12YO: "What's the scale on this?"
Me: "I have no idea. It's just a replica prop."
12YO: "But is it to scale?"
Me: "I have no idea."
12YO: "Can you look it up?"
Kids will be kids.
Me: "Nope. Their website is down."
This is a lie.
The kid wanders around for a few minutes, shows his sister the shield and then brings it back to me, and I start to Windex it before giving it a once over with some Sanitizer.
12YO: "Can I try on the Boba Fett helmet?"
There is a $350 Boba Fett helmet behind the counter. It is not for sale.
Me: "Sorry. It's up there permanently. We can't really take it down."
12YO: "What if I buy it?"
Me: "Well, it sells for about $400, but ours is not for sale."
12YO: "That's too expensive."
12YO: "What about that Mandalorian helmet?"
Me: "That one is for sale. But it's also about $400."
12YO: "Can I try it on?"
12YO: "Why not?"
Me: "Because of Covid, we're not allowed to let people try on helmets."
This is sort of a lie, but it also should be true. So it's now true.
12YO: "Oh. But I don't have Covid."
Me: "Good. I still can't let you try it on."
He wanders away to go knock some more things off of shelves and then put them back in the wrong places.
While he's wandering, the dad with normal kids comes back, without his kids, to buy a set of books he'd been considering. It's a big sale, so I'm happy to see him return, and begin talking to him about how much I enjoy the series (East Of West by Jonathan Hickman).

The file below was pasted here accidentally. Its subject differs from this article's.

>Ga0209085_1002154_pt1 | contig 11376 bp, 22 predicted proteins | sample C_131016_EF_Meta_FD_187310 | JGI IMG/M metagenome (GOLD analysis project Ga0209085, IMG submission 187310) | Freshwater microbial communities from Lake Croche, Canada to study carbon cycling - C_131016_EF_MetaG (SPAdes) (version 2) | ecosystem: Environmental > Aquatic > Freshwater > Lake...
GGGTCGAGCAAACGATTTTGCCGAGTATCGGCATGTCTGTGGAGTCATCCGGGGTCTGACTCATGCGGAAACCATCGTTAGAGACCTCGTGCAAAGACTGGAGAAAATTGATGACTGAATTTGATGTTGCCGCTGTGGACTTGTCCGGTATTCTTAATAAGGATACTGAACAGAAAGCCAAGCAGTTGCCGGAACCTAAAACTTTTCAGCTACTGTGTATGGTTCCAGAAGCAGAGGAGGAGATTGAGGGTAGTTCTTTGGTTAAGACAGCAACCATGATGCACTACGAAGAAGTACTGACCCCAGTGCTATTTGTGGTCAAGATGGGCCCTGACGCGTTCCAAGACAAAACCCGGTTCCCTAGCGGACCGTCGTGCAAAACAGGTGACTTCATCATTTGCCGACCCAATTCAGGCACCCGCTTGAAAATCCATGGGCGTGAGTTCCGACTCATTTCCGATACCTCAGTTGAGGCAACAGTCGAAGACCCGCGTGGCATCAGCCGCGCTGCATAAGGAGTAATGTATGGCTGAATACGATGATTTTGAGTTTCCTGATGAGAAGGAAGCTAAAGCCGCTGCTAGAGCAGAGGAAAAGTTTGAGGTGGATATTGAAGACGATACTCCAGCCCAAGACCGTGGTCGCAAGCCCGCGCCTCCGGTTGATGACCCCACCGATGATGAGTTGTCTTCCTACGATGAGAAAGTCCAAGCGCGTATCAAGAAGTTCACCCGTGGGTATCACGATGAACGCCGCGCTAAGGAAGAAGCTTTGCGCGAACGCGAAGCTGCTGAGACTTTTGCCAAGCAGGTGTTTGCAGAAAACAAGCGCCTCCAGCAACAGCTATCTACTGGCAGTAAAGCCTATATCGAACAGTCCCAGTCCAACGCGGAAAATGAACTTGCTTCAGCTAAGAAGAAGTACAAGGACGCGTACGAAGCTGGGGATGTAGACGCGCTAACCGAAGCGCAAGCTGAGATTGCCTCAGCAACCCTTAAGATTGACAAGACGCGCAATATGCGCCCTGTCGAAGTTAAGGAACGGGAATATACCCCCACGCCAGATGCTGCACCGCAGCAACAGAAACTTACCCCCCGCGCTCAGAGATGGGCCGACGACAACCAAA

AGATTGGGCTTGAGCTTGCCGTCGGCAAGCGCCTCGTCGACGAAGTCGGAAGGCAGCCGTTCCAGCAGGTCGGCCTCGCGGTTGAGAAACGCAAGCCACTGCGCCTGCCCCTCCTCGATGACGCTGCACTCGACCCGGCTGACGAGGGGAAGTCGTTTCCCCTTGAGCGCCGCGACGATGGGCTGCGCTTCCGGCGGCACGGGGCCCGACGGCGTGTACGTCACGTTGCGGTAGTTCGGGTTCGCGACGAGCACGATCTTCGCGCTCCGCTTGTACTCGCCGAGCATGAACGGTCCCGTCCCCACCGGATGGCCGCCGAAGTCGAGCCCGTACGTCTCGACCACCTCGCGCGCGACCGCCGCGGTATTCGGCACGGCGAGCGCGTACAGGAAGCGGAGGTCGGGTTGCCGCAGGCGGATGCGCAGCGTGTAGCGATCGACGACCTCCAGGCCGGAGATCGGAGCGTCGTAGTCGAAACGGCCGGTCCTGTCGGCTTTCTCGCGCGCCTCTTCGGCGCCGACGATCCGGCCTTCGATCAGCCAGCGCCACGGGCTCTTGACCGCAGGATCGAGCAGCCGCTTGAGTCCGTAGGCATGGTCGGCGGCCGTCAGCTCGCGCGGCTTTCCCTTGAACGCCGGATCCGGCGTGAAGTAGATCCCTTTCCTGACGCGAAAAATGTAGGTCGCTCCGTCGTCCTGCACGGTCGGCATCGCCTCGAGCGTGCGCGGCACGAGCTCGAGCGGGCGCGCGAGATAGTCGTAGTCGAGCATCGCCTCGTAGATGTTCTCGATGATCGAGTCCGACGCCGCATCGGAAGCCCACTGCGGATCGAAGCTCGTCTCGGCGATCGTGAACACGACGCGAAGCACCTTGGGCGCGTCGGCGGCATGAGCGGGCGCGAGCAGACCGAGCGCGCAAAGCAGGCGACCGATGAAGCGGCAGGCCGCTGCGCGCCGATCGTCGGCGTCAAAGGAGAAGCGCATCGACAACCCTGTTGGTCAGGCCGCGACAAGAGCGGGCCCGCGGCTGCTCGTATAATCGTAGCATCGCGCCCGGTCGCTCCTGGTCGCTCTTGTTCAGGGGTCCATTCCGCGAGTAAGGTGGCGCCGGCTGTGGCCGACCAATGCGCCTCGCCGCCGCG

12YO: "Excuse me?"
12YO: "Could I borrow $400? I want to buy the Mandalorian helmet."
Dadguy, laughing: "Me, too. But it's out of my price range. Sorry."
12YO: "My dad will pay you back. We have the money."
Dadguy: "Sorry, pal. Not today."
12YO walks back to where his sister is, and sits on the floor to pout.
Dadguy buys his books, says goodbye to everyone, laughs again, and leaves.
12YO: "Let's go. I don't want to be here anymore."
10YO: "Ok. Sir?"
10YO: "Can I take this book with me? I'm not finished with it yet?"
Me: "No. Sorry. We're not a library, we're a store. You'd have to buy it."
10YO: "But I"m not done with it."
I shrug. "We don't let people borrow books. Sorry."
12YO: "Our dad will pay for it next time we come in. He has money."
Me: "Sorry. You have to pay for the books before you take them. That's how stores work."
I shrug. "Capitalism."
12YO: "Adults always say that."
Then the 10YO put the book back (in way the wrong place), and the two of them went outside to their miraculously unstolen bikes and rode off to, no doubt, annoy someone else who works in retail.
Random Pokemon Scalper: Do you guys have any Elite Trainer Boxes.
Me: Nope. Sorry. We sold out of them already.
RPS: Aw, man. I waited for a half an hour outside your other store for the girl to show up, and she only had two blue, and I need a blue and a red.
Me: That's not us. We don't have another store.
RPS: Huh. Oh! I saw your dad the other day.
Me: I don't think so.
RPS: Sure, I stopped in and your dad was working there.
Me: Nobody's dad works here. I think you've got the wrong store.
RPS: I talked with the older guy.
Me: I don't know who that is. We go as old as mid-40s here.
RPS: But your kids work there, right?
Me: Nope. No kids. I don't know who you talked to.
RPS: Huh. So you don't have any extra Elite Trainer Boxes for me in the back?
Me: I don't know who you are, so ... no. Sorry.
RPS: Ok. Bye Curtis.
Me: Bye Stiffany.
It doesn't just happen to me. This is from a former coworker circa 2012: